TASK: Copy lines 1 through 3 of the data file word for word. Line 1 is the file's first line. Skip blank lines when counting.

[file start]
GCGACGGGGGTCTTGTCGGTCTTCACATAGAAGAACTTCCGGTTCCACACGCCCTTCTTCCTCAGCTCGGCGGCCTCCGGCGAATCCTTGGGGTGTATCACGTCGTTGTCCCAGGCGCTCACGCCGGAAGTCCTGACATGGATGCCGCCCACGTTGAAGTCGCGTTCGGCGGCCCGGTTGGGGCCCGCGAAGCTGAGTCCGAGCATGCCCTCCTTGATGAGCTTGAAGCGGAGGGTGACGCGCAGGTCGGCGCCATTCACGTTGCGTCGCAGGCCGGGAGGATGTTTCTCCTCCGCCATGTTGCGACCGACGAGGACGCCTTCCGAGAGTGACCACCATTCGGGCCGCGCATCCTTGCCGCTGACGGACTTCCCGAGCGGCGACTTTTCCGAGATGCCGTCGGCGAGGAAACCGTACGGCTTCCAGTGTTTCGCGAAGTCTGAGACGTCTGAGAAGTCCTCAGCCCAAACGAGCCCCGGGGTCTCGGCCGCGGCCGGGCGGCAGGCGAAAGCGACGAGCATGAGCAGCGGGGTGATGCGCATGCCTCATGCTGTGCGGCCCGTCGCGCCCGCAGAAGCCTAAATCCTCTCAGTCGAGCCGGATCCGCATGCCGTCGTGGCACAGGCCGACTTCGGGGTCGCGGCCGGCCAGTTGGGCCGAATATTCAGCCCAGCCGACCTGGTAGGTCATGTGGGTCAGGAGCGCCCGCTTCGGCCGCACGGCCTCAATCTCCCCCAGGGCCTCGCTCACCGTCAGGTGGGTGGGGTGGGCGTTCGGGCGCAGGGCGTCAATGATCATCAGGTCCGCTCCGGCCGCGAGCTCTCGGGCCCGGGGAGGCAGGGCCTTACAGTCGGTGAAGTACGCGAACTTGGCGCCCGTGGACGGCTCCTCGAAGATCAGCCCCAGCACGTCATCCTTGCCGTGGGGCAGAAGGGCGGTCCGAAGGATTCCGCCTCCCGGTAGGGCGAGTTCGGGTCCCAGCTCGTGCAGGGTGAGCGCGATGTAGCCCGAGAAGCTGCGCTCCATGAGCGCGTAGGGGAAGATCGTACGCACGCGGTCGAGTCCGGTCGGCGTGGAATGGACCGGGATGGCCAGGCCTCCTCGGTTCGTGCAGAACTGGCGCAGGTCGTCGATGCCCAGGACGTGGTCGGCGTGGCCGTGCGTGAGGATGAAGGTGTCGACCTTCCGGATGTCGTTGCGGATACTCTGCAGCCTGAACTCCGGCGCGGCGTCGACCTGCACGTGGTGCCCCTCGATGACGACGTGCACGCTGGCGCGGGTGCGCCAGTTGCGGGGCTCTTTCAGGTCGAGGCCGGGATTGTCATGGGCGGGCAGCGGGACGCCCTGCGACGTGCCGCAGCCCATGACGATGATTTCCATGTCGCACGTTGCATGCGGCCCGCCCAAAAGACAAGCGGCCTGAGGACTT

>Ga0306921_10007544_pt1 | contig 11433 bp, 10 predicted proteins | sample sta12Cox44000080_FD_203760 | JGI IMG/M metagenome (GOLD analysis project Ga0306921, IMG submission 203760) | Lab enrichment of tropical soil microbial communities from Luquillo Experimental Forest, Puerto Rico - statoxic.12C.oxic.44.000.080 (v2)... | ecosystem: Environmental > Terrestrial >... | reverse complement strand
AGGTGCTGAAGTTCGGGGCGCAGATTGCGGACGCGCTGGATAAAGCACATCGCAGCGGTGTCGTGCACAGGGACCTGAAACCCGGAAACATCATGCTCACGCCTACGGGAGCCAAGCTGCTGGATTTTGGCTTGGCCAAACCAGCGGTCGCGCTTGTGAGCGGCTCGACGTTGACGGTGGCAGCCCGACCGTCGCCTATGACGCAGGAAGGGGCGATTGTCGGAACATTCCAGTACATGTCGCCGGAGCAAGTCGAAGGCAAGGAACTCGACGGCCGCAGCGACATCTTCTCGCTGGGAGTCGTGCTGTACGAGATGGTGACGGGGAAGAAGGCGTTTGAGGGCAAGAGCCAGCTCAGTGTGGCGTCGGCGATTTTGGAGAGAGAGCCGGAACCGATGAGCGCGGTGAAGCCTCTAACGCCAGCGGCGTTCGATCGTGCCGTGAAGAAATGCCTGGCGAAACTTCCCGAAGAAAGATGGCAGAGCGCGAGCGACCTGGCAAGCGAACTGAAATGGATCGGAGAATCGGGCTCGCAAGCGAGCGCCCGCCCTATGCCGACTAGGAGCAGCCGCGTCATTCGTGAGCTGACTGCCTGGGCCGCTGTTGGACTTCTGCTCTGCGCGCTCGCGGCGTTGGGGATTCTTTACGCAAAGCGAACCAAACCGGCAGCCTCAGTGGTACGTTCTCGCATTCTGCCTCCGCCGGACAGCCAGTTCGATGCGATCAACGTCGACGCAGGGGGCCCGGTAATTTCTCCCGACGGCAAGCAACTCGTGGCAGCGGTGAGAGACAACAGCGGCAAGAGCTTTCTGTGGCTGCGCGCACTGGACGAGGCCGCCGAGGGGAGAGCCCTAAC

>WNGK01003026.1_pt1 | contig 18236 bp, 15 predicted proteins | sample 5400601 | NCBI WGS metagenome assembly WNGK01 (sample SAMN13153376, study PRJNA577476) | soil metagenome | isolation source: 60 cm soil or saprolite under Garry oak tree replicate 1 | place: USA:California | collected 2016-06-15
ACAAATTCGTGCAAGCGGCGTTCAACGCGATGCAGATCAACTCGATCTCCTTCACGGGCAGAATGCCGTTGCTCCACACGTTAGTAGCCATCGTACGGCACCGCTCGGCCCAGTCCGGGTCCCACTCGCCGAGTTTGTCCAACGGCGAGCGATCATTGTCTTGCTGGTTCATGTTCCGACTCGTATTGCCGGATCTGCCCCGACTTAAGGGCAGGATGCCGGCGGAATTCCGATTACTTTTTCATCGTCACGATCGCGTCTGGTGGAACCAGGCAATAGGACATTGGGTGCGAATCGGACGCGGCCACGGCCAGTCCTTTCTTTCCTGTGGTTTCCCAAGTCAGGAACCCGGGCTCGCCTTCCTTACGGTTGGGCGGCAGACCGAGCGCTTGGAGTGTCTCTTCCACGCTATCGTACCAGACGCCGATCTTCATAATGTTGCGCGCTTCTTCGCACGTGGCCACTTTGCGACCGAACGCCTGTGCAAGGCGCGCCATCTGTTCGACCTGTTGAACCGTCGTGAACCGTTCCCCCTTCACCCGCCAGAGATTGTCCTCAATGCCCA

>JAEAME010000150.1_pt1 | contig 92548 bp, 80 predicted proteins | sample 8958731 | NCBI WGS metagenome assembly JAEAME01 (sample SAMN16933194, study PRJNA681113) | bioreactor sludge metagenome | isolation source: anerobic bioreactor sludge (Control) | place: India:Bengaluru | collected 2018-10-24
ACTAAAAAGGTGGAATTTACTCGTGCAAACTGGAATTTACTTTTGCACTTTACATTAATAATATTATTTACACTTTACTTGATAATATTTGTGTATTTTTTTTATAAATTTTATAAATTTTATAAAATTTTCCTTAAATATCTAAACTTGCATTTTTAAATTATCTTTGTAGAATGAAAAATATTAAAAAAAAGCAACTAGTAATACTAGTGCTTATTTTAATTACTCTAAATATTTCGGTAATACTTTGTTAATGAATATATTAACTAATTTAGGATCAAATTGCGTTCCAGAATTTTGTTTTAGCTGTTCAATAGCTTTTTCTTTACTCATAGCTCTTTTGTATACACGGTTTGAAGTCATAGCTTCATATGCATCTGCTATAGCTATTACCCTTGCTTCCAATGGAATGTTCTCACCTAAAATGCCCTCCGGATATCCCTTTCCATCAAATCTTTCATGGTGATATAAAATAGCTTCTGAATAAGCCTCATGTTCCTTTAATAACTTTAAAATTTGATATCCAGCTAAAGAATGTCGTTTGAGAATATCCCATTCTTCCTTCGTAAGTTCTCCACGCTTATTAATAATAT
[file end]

GCGACGGGGGTCTTGTCGGTCTTCACATAGAAGAACTTCCGGTTCCACACGCCCTTCTTCCTCAGCTCGGCGGCCTCCGGCGAATCCTTGGGGTGTATCACGTCGTTGTCCCAGGCGCTCACGCCGGAAGTCCTGACATGGATGCCGCCCACGTTGAAGTCGCGTTCGGCGGCCCGGTTGGGGCCCGCGAAGCTGAGTCCGAGCATGCCCTCCTTGATGAGCTTGAAGCGGAGGGTGACGCGCAGGTCGGCGCCATTCACGTTGCGTCGCAGGCCGGGAGGATGTTTCTCCTCCGCCATGTTGCGACCGACGAGGACGCCTTCCGAGAGTGACCACCATTCGGGCCGCGCATCCTTGCCGCTGACGGACTTCCCGAGCGGCGACTTTTCCGAGATGCCGTCGGCGAGGAAACCGTACGGCTTCCAGTGTTTCGCGAAGTCTGAGACGTCTGAGAAGTCCTCAGCCCAAACGAGCCCCGGGGTCTCGGCCGCGGCCGGGCGGCAGGCGAAAGCGACGAGCATGAGCAGCGGGGTGATGCGCATGCCTCATGCTGTGCGGCCCGTCGCGCCCGCAGAAGCCTAAATCCTCTCAGTCGAGCCGGATCCGCATGCCGTCGTGGCACAGGCCGACTTCGGGGTCGCGGCCGGCCAGTTGGGCCGAATATTCAGCCCAGCCGACCTGGTAGGTCATGTGGGTCAGGAGCGCCCGCTTCGGCCGCACGGCCTCAATCTCCCCCAGGGCCTCGCTCACCGTCAGGTGGGTGGGGTGGGCGTTCGGGCGCAGGGCGTCAATGATCATCAGGTCCGCTCCGGCCGCGAGCTCTCGGGCCCGGGGAGGCAGGGCCTTACAGTCGGTGAAGTACGCGAACTTGGCGCCCGTGGACGGCTCCTCGAAGATCAGCCCCAGCACGTCATCCTTGCCGTGGGGCAGAAGGGCGGTCCGAAGGATTCCGCCTCCCGGTAGGGCGAGTTCGGGTCCCAGCTCGTGCAGGGTGAGCGCGATGTAGCCCGAGAAGCTGCGCTCCATGAGCGCGTAGGGGAAGATCGTACGCACGCGGTCGAGTCCGGTCGGCGTGGAATGGACCGGGATGGCCAGGCCTCCTCGGTTCGTGCAGAACTGGCGCAGGTCGTCGATGCCCAGGACGTGGTCGGCGTGGCCGTGCGTGAGGATGAAGGTGTCGACCTTCCGGATGTCGTTGCGGATACTCTGCAGCCTGAACTCCGGCGCGGCGTCGACCTGCACGTGGTGCCCCTCGATGACGACGTGCACGCTGGCGCGGGTGCGCCAGTTGCGGGGCTCTTTCAGGTCGAGGCCGGGATTGTCATGGGCGGGCAGCGGGACGCCCTGCGACGTGCCGCAGCCCATGACGATGATTTCCATGTCGCACGTTGCATGCGGCCCGCCCAAAAGACAAGCGGCCTGAGGACTT

>Ga0306921_10007544_pt1 | contig 11433 bp, 10 predicted proteins | sample sta12Cox44000080_FD_203760 | JGI IMG/M metagenome (GOLD analysis project Ga0306921, IMG submission 203760) | Lab enrichment of tropical soil microbial communities from Luquillo Experimental Forest, Puerto Rico - statoxic.12C.oxic.44.000.080 (v2)... | ecosystem: Environmental > Terrestrial >... | reverse complement strand
AGGTGCTGAAGTTCGGGGCGCAGATTGCGGACGCGCTGGATAAAGCACATCGCAGCGGTGTCGTGCACAGGGACCTGAAACCCGGAAACATCATGCTCACGCCTACGGGAGCCAAGCTGCTGGATTTTGGCTTGGCCAAACCAGCGGTCGCGCTTGTGAGCGGCTCGACGTTGACGGTGGCAGCCCGACCGTCGCCTATGACGCAGGAAGGGGCGATTGTCGGAACATTCCAGTACATGTCGCCGGAGCAAGTCGAAGGCAAGGAACTCGACGGCCGCAGCGACATCTTCTCGCTGGGAGTCGTGCTGTACGAGATGGTGACGGGGAAGAAGGCGTTTGAGGGCAAGAGCCAGCTCAGTGTGGCGTCGGCGATTTTGGAGAGAGAGCCGGAACCGATGAGCGCGGTGAAGCCTCTAACGCCAGCGGCGTTCGATCGTGCCGTGAAGAAATGCCTGGCGAAACTTCCCGAAGAAAGATGGCAGAGCGCGAGCGACCTGGCAAGCGAACTGAAATGGATCGGAGAATCGGGCTCGCAAGCGAGCGCCCGCCCTATGCCGACTAGGAGCAGCCGCGTCATTCGTGAGCTGACTGCCTGGGCCGCTGTTGGACTTCTGCTCTGCGCGCTCGCGGCGTTGGGGATTCTTTACGCAAAGCGAACCAAACCGGCAGCCTCAGTGGTACGTTCTCGCATTCTGCCTCCGCCGGACAGCCAGTTCGATGCGATCAACGTCGACGCAGGGGGCCCGGTAATTTCTCCCGACGGCAAGCAACTCGTGGCAGCGGTGAGAGACAACAGCGGCAAGAGCTTTCTGTGGCTGCGCGCACTGGACGAGGCCGCCGAGGGGAGAGCCCTAAC